Kansas Governor Won't Provide Details on New Tax Plan
TOPEKA, Kan. (AP) — Kansas Governor Sam Brownback has a new plan for raising taxes to close a projected budget shortfall.But he wouldn't discuss the details yesterday (FRI) evening. Republicans who control the Legislature have been divided over how to raise new revenues to erase the $406 million shortfall for the fiscal year beginning July 1. They are considering increasing sales, tobacco and business taxes but can't agree on specific proposals.The Republican governor called a news conference for Friday evening to announce his new plan but canceled it less than 40 minutes later, just before the event was to start. He met privately with top legislators instead. The state's budget problems arose after lawmakers slashed personal income taxes in 2012 and 2013 at Brownback's urging as an economic stimulus.
Kansas Collects $6M Less in Taxes than Expected This Month
TOPEKA, Kan. (AP) — Kansas has collected $6 million less in taxes this month than anticipated, and disappointing sales tax collections are a key reason. The state Department of Revenue reported yesterday (FRI) that the state took in $536 million in taxes during May, when the official forecast predicted $542 million. The shortfall was 1.1 percent. Since the fiscal year began in July 2014, state tax collections have fallen short of the official prediction of $5 billion by about $10 million, or 0.2 percent. Sales tax collections in May were $175 million, or about $8 million less than expected. The shortfall was about 4.3 percent. But personal income tax collections exceeded expectations by about $12 million for the month. They were $278 million, about 4.6 percent more than the predicted $266 million.
Key Kansas Lawmaker Criticized for Absence
TOPEKA, Kan. (AP) — A key Kansas lawmaker who has been criticized for his weeklong absence says he was away on family business and was not paid during that time. Republican Senator Ty Masterson from Andover said he was in Texas on family business and declined to give specifics for privacy reasons. Yesterday (FRI) was the 99th day of the legislative session, which traditionally span 90 days or less each year. Lawmakers have been in a deadlock attempting to fill an estimated $406 million budget shortfall with tax increases. Masterson is chairman of the Senate budget committee and was rumored to be on vacation over the past week while receiving overtime pay. Administrative staff confirmed that he waived his pay, but the paperwork had not been processed due to the lack of a signature.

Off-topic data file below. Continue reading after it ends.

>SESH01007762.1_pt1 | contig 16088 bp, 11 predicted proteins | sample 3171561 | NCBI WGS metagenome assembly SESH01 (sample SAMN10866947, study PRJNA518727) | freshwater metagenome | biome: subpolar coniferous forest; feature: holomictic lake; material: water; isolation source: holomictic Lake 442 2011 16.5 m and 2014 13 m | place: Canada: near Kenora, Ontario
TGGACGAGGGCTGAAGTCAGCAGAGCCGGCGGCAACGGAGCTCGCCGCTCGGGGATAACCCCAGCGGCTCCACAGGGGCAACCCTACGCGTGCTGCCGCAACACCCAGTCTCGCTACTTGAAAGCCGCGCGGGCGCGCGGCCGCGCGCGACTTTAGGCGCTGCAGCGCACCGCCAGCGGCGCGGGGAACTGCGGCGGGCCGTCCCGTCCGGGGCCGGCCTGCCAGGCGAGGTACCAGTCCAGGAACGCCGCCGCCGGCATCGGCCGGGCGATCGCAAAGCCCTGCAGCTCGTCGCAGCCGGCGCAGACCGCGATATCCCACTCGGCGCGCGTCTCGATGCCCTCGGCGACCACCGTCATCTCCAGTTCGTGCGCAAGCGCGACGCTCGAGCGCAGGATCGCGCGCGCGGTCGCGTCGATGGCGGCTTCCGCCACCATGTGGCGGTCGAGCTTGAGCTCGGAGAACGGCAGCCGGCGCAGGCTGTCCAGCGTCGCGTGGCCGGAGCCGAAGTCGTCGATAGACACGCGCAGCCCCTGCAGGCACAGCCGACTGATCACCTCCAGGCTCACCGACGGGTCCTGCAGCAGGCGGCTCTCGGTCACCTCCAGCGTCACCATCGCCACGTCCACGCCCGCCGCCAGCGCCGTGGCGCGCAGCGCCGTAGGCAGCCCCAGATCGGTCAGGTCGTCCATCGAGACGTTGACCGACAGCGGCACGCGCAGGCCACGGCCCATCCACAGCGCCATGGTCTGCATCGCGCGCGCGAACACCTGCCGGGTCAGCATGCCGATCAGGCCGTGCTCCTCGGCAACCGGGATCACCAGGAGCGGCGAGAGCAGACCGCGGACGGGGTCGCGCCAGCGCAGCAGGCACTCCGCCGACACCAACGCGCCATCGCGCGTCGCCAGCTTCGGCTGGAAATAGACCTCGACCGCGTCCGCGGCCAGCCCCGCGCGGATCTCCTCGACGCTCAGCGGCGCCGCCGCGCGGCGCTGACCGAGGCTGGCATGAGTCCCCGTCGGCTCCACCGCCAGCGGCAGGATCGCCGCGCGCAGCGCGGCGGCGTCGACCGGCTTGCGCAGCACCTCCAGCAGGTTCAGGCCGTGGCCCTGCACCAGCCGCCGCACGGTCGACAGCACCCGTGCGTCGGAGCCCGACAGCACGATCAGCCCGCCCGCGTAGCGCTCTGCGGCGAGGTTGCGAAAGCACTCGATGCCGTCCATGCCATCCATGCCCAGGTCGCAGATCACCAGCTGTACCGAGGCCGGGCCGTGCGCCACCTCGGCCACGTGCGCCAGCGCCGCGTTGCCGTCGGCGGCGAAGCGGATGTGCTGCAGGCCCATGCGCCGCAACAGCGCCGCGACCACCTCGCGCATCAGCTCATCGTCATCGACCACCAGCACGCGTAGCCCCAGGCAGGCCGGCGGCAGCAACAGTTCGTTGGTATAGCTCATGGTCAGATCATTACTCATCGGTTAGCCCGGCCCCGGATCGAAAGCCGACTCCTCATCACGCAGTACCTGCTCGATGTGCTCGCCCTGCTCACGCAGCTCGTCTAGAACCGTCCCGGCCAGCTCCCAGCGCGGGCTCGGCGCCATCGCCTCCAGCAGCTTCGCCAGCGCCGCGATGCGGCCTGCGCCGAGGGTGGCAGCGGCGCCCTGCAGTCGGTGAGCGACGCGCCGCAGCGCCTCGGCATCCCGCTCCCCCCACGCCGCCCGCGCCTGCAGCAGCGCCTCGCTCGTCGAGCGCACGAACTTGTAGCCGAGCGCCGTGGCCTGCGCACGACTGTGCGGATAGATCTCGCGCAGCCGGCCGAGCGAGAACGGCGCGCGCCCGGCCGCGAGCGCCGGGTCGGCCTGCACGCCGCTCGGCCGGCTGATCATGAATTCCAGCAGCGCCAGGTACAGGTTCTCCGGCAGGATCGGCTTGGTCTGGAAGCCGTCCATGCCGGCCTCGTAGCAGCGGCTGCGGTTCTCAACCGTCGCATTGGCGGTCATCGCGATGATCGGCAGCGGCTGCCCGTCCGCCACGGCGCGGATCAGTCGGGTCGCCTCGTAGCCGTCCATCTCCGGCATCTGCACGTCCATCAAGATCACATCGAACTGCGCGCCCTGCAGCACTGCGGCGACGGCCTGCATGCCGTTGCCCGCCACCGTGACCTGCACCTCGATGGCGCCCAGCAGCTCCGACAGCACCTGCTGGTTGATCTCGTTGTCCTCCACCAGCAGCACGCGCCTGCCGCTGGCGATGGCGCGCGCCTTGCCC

Kansas House Approves Changes to Liquor Laws
TOPEKA, Kan. (AP) — The Kansas House has approved a measure that would allow alcohol at state events at the Capitol and adjusts a number of liquor permit processes.The chamber voted 90-30 yesterday (FRI) to approve the bill, which also would allow patrons of art galleries to bring their own bottles of wine to painting sessions. Alcoholic beverages could also be consumed at farmers markets, state fairs and catered events on public property. It also would allow alcohol distributors to provide samples and let vineyards sell wine on their property. Republican Representative Joseph Scapa of Wichita said he opposed the bill because he believed some of its provisions could lead to an increase in underage drinking. The Senate approved the bill Thursday and it now goes to the governor.